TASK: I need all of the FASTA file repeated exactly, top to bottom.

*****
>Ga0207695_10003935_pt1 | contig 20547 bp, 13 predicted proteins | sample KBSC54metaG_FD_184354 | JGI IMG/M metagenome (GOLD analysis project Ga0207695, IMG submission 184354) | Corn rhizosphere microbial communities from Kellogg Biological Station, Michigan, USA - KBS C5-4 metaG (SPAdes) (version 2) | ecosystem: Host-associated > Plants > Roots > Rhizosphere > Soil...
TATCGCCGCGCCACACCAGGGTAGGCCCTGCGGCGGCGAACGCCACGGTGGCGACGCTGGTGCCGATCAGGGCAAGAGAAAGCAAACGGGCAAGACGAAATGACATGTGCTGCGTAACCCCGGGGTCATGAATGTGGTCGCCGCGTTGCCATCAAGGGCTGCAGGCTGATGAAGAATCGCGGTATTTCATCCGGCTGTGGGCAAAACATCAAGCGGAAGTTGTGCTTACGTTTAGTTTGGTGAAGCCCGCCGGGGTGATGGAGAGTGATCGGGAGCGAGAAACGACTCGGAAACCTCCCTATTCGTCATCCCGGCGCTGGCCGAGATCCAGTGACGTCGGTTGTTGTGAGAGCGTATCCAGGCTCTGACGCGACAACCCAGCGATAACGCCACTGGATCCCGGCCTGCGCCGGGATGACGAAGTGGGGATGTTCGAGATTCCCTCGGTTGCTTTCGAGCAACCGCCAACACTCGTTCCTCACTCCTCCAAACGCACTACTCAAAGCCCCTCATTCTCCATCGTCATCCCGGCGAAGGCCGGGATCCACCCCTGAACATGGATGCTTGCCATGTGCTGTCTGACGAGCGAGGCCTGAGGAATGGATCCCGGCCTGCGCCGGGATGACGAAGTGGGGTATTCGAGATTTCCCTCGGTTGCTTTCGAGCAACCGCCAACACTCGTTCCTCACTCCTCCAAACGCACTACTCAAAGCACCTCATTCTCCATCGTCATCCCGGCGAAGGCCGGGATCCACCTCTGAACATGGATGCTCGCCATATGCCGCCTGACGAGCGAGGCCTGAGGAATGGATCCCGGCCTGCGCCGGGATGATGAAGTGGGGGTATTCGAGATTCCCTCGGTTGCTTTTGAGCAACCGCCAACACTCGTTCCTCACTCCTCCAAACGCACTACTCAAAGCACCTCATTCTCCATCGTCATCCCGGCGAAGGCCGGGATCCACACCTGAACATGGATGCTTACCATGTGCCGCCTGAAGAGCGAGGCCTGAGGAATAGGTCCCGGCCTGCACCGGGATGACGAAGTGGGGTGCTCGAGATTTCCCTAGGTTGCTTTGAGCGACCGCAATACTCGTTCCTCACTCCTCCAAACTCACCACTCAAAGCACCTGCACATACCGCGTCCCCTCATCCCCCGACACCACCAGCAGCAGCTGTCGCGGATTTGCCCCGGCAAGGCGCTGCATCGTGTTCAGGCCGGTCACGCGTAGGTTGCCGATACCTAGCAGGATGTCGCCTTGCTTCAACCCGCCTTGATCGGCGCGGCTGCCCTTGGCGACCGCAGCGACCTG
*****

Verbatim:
>Ga0207695_10003935_pt1 | contig 20547 bp, 13 predicted proteins | sample KBSC54metaG_FD_184354 | JGI IMG/M metagenome (GOLD analysis project Ga0207695, IMG submission 184354) | Corn rhizosphere microbial communities from Kellogg Biological Station, Michigan, USA - KBS C5-4 metaG (SPAdes) (version 2) | ecosystem: Host-associated > Plants > Roots > Rhizosphere > Soil...
TATCGCCGCGCCACACCAGGGTAGGCCCTGCGGCGGCGAACGCCACGGTGGCGACGCTGGTGCCGATCAGGGCAAGAGAAAGCAAACGGGCAAGACGAAATGACATGTGCTGCGTAACCCCGGGGTCATGAATGTGGTCGCCGCGTTGCCATCAAGGGCTGCAGGCTGATGAAGAATCGCGGTATTTCATCCGGCTGTGGGCAAAACATCAAGCGGAAGTTGTGCTTACGTTTAGTTTGGTGAAGCCCGCCGGGGTGATGGAGAGTGATCGGGAGCGAGAAACGACTCGGAAACCTCCCTATTCGTCATCCCGGCGCTGGCCGAGATCCAGTGACGTCGGTTGTTGTGAGAGCGTATCCAGGCTCTGACGCGACAACCCAGCGATAACGCCACTGGATCCCGGCCTGCGCCGGGATGACGAAGTGGGGATGTTCGAGATTCCCTCGGTTGCTTTCGAGCAACCGCCAACACTCGTTCCTCACTCCTCCAAACGCACTACTCAAAGCCCCTCATTCTCCATCGTCATCCCGGCGAAGGCCGGGATCCACCCCTGAACATGGATGCTTGCCATGTGCTGTCTGACGAGCGAGGCCTGAGGAATGGATCCCGGCCTGCGCCGGGATGACGAAGTGGGGTATTCGAGATTTCCCTCGGTTGCTTTCGAGCAACCGCCAACACTCGTTCCTCACTCCTCCAAACGCACTACTCAAAGCACCTCATTCTCCATCGTCATCCCGGCGAAGGCCGGGATCCACCTCTGAACATGGATGCTCGCCATATGCCGCCTGACGAGCGAGGCCTGAGGAATGGATCCCGGCCTGCGCCGGGATGATGAAGTGGGGGTATTCGAGATTCCCTCGGTTGCTTTTGAGCAACCGCCAACACTCGTTCCTCACTCCTCCAAACGCACTACTCAAAGCACCTCATTCTCCATCGTCATCCCGGCGAAGGCCGGGATCCACACCTGAACATGGATGCTTACCATGTGCCGCCTGAAGAGCGAGGCCTGAGGAATAGGTCCCGGCCTGCACCGGGATGACGAAGTGGGGTGCTCGAGATTTCCCTAGGTTGCTTTGAGCGACCGCAATACTCGTTCCTCACTCCTCCAAACTCACCACTCAAAGCACCTGCACATACCGCGTCCCCTCATCCCCCGACACCACCAGCAGCAGCTGTCGCGGATTTGCCCCGGCAAGGCGCTGCATCGTGTTCAGGCCGGTCACGCGTAGGTTGCCGATACCTAGCAGGATGTCGCCTTGCTTCAACCCGCCTTGATCGGCGCGGCTGCCCTTGGCGACCGCAGCGACCTG